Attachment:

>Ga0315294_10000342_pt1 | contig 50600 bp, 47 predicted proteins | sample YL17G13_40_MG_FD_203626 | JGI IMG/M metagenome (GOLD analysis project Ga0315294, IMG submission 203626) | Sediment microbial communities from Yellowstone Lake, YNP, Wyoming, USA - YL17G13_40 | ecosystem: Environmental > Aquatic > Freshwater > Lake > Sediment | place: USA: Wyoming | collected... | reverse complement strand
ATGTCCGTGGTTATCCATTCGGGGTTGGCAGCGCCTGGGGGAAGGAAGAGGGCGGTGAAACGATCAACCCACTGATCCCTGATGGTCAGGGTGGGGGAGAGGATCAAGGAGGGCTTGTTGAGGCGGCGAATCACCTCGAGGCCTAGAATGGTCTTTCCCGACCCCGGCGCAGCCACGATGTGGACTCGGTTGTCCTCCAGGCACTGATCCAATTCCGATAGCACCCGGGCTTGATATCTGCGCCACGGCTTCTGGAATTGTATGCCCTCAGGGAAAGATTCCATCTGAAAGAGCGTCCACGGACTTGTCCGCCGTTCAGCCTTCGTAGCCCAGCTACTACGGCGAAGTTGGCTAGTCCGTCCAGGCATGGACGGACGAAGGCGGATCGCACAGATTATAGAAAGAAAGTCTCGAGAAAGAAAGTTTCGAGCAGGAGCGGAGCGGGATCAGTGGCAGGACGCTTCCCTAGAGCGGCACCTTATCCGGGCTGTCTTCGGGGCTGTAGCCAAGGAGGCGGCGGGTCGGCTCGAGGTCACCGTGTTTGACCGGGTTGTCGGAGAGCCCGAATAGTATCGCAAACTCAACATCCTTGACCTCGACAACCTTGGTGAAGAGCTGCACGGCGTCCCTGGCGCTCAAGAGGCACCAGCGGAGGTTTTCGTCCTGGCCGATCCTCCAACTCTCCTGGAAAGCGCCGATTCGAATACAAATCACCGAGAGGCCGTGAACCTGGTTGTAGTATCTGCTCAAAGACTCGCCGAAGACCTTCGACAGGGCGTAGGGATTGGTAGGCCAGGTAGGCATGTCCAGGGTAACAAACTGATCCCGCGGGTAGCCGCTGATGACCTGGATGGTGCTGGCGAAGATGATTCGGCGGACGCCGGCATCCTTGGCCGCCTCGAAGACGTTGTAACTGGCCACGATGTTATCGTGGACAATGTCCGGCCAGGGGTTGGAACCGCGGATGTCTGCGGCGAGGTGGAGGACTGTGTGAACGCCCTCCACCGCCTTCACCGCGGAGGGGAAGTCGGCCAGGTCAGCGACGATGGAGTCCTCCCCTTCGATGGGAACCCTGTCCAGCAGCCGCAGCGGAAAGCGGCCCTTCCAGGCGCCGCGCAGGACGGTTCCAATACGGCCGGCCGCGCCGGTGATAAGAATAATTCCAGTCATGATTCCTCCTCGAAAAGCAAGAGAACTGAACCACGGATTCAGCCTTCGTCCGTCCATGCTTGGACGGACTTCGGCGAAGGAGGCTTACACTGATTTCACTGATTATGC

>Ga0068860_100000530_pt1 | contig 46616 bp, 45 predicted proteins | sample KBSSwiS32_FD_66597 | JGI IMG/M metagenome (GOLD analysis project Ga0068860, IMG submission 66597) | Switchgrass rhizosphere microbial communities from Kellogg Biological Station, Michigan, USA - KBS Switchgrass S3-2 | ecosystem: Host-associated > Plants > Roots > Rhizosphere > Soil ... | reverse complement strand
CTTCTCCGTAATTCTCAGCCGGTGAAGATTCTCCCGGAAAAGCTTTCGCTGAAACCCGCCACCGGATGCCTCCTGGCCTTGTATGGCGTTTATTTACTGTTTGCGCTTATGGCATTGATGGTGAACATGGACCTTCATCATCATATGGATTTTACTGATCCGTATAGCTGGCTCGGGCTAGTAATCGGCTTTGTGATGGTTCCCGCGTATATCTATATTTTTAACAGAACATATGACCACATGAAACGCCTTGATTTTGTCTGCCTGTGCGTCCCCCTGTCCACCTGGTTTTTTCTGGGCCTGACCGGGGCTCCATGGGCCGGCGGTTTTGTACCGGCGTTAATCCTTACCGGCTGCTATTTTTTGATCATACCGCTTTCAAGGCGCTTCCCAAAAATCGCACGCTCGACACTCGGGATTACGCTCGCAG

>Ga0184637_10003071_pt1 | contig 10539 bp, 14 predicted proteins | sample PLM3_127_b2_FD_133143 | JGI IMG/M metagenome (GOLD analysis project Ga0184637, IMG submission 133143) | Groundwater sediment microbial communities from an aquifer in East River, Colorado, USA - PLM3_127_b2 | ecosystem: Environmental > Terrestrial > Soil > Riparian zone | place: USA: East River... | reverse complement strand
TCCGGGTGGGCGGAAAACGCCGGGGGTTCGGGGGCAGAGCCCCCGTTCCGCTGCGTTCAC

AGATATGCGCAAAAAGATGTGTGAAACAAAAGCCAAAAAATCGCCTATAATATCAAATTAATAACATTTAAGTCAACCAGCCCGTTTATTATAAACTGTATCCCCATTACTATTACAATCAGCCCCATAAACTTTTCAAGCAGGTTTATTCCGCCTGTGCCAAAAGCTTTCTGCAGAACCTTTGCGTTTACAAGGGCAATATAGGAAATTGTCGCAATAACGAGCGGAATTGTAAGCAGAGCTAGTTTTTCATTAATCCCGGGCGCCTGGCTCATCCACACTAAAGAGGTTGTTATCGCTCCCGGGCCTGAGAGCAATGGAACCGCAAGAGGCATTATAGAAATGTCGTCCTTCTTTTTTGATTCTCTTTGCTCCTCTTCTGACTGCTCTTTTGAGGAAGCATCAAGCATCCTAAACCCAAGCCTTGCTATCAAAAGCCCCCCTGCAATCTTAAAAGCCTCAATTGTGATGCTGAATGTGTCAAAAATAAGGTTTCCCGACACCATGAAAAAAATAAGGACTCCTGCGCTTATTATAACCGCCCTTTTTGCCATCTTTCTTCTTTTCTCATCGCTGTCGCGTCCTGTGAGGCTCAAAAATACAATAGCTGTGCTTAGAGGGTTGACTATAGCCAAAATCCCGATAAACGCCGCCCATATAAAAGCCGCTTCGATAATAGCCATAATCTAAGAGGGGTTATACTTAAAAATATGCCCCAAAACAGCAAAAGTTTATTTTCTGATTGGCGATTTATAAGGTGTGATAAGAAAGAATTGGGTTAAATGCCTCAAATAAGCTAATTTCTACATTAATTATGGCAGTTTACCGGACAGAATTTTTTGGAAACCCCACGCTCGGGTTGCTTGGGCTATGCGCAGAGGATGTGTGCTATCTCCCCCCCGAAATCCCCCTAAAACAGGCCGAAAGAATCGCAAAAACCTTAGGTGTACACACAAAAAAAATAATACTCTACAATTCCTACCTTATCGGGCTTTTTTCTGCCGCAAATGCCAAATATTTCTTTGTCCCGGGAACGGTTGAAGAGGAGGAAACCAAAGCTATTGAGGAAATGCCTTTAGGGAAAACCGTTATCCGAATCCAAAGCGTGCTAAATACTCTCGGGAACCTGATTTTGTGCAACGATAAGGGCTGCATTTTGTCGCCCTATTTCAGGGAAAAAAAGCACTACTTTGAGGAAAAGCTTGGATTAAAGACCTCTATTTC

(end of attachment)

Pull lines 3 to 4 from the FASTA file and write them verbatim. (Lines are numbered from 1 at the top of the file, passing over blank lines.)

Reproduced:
>Ga0068860_100000530_pt1 | contig 46616 bp, 45 predicted proteins | sample KBSSwiS32_FD_66597 | JGI IMG/M metagenome (GOLD analysis project Ga0068860, IMG submission 66597) | Switchgrass rhizosphere microbial communities from Kellogg Biological Station, Michigan, USA - KBS Switchgrass S3-2 | ecosystem: Host-associated > Plants > Roots > Rhizosphere > Soil ... | reverse complement strand
CTTCTCCGTAATTCTCAGCCGGTGAAGATTCTCCCGGAAAAGCTTTCGCTGAAACCCGCCACCGGATGCCTCCTGGCCTTGTATGGCGTTTATTTACTGTTTGCGCTTATGGCATTGATGGTGAACATGGACCTTCATCATCATATGGATTTTACTGATCCGTATAGCTGGCTCGGGCTAGTAATCGGCTTTGTGATGGTTCCCGCGTATATCTATATTTTTAACAGAACATATGACCACATGAAACGCCTTGATTTTGTCTGCCTGTGCGTCCCCCTGTCCACCTGGTTTTTTCTGGGCCTGACCGGGGCTCCATGGGCCGGCGGTTTTGTACCGGCGTTAATCCTTACCGGCTGCTATTTTTTGATCATACCGCTTTCAAGGCGCTTCCCAAAAATCGCACGCTCGACACTCGGGATTACGCTCGCAG